BETWEEN THE LINES
Laura Argeșeanu and Iancu Jacqueline – Faculty of Architecture and Urbanism of Timișoara
1st PRIZE – THINK BRICK Competition
The project proposes a brick line that connects Balta Szeles and Balta Herișanu at the heart of the quarry lakes in Jimbolia. This is a discreet, theoretically minded and historically reflexive intervention into a fragile environment. It responds to the requirements of the competition and it is mindful of the past of the city. The dialectic of memory and erasure represents the core of this simple, but sophisticated project. Based on ethnographic research with people in Jimbolia, the project seeks to give shape and visibility to the industrial relations that formed the lakes in the first place, without disturbing the biodiversity of the area in the post-industrial present. The goal to save the multi-layered and multi-ethnic history of the city’s trajectory in modernity renders the brick wall as a lieu de mémoir – simultaneously a museum, a monument and a landmark. This is welcome since in the present the memory places in the city are scattered and most of them in ruin. Thus, the brick wall does not fulfill a separation function, but it acts as a bridge between the past and the present; it does not divide (as walls usually do), but it protects.
Initially, the brick wall seems to be randomly cutting through the wildlife. From this perspective it does bespeak a common experience in Jimbolia where a trip through its surroundings will inevitably at one point offer the encounter with random ruins from every period, especially the industrial one. But the brick wall envisaged by the project has a door that opens onto an open-air museum – this is the element of surprise of the project. The wall protects the history of the place. Intra muros a succession of six sequences tells the story of the ceramic industry in Jimbolia: 1) the foundation of the Bohn factory and the kubikas that dug clay to generate its raw material, 2) the professionalization of tile production in a multi-ethnic environment 3) the development of Futok neighborhood, 4) the everyday life of the working class in the area embodied by the Futok swimming pool, 5) the voices of the workers that embody the history and memory of the community, 6) the decline and disappearance of the ceramic industry and the ruins it left behind. The six stages/rooms are accompanied by a prologue and an epilogue thus highlighting the sense of narrative that the museum wants to simultaneously present and embody. The rooms are of different shapes, not overly designed and the brick element is mobilized in order to express its various usages and articulations in different historical times. By virtue of its structure, the museum draws the visitors into the narrative, pushing them to discover what follows next. In this way the natural landscape of the lakes is de-naturalized, integrated into a wider economic, social and cultural history that was completely erased. Hence the project offers a balance between the object (the museum), land art and architecture in order to highlight a composite history.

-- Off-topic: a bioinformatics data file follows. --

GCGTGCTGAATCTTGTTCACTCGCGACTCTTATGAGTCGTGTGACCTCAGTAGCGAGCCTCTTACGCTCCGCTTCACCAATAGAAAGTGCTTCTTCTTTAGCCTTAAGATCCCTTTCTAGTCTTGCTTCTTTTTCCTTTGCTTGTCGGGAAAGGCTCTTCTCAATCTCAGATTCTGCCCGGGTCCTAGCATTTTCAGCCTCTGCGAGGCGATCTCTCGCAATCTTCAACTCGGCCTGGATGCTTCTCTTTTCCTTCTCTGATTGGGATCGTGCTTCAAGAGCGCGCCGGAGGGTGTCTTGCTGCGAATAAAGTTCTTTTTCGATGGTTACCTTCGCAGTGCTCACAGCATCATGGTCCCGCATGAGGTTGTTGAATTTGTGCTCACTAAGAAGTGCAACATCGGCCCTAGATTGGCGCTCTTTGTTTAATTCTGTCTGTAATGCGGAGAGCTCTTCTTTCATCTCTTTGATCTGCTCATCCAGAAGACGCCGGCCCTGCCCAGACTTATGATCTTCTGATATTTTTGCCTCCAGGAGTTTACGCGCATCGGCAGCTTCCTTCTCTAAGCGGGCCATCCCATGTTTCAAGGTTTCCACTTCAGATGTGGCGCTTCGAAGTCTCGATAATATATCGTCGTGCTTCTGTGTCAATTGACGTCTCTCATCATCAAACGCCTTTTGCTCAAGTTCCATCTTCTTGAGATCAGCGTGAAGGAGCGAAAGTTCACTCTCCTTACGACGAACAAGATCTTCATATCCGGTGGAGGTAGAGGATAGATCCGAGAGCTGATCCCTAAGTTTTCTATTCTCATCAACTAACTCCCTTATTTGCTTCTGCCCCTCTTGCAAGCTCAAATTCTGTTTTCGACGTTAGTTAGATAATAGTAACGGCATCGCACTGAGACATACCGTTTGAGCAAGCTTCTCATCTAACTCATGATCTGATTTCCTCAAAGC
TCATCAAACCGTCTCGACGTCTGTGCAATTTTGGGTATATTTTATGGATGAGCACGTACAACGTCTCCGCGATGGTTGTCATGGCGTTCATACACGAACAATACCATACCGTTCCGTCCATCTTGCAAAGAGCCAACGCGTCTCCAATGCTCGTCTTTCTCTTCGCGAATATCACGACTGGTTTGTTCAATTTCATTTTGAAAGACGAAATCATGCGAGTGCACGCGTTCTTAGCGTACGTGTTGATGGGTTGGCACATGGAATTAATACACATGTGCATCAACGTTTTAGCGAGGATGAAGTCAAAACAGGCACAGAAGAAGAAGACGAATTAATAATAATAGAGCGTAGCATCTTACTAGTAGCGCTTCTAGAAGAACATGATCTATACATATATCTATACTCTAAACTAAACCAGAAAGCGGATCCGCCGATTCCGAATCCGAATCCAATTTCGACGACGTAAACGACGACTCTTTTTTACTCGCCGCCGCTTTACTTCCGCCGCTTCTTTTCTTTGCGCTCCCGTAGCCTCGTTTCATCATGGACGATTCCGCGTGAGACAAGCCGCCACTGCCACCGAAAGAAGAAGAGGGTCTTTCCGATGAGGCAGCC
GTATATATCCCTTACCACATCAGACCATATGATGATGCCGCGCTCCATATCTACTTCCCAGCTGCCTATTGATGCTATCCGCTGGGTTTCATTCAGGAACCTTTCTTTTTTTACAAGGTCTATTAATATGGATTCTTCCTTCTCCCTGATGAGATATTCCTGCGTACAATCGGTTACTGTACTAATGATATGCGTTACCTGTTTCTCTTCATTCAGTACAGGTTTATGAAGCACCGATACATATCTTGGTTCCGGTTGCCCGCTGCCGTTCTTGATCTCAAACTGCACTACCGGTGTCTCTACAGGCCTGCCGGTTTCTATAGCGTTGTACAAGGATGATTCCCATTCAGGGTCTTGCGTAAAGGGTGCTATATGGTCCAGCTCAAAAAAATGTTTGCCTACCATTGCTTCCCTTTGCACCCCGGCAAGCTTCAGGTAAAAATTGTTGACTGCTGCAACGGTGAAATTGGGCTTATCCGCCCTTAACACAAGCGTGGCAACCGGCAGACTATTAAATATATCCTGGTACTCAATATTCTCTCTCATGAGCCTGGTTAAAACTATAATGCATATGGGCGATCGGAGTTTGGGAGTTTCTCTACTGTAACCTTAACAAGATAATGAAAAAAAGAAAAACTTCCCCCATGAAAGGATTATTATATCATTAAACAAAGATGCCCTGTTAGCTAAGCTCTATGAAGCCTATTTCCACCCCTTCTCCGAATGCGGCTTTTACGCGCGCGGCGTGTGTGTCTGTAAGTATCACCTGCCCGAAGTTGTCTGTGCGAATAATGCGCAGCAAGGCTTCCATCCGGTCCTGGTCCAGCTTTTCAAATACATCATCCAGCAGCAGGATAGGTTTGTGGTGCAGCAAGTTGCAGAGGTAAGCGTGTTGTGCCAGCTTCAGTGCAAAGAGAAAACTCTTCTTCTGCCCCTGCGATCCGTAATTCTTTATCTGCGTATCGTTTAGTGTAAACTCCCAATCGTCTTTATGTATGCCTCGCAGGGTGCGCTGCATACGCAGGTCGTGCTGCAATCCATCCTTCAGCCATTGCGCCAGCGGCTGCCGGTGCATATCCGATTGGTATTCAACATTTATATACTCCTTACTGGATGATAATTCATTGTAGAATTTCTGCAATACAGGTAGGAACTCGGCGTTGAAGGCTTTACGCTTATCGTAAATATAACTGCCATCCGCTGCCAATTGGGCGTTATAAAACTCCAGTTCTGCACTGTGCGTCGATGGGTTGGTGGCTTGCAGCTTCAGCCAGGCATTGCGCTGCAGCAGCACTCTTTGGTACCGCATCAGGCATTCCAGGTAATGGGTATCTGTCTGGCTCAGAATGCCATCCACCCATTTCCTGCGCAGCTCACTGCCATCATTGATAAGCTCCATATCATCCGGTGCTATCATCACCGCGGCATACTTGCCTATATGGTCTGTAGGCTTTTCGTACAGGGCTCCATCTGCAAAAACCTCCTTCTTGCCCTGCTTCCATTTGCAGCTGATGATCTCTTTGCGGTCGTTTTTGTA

One element of concern in relation to this project is the narrow nature of the rooms and the passages between them – at least judging from the submitted materials. Another question mark relates to the sustaining pillars of the “epilogue” – how much of an intervention their construction will entail.
All in all this is a thoughtful project that can attain various functions for the community and can become a catalyst for the preservation of memory in Jimbolia but also for a non-intrusive, insightful and ecological social life around the lakes. Jury Report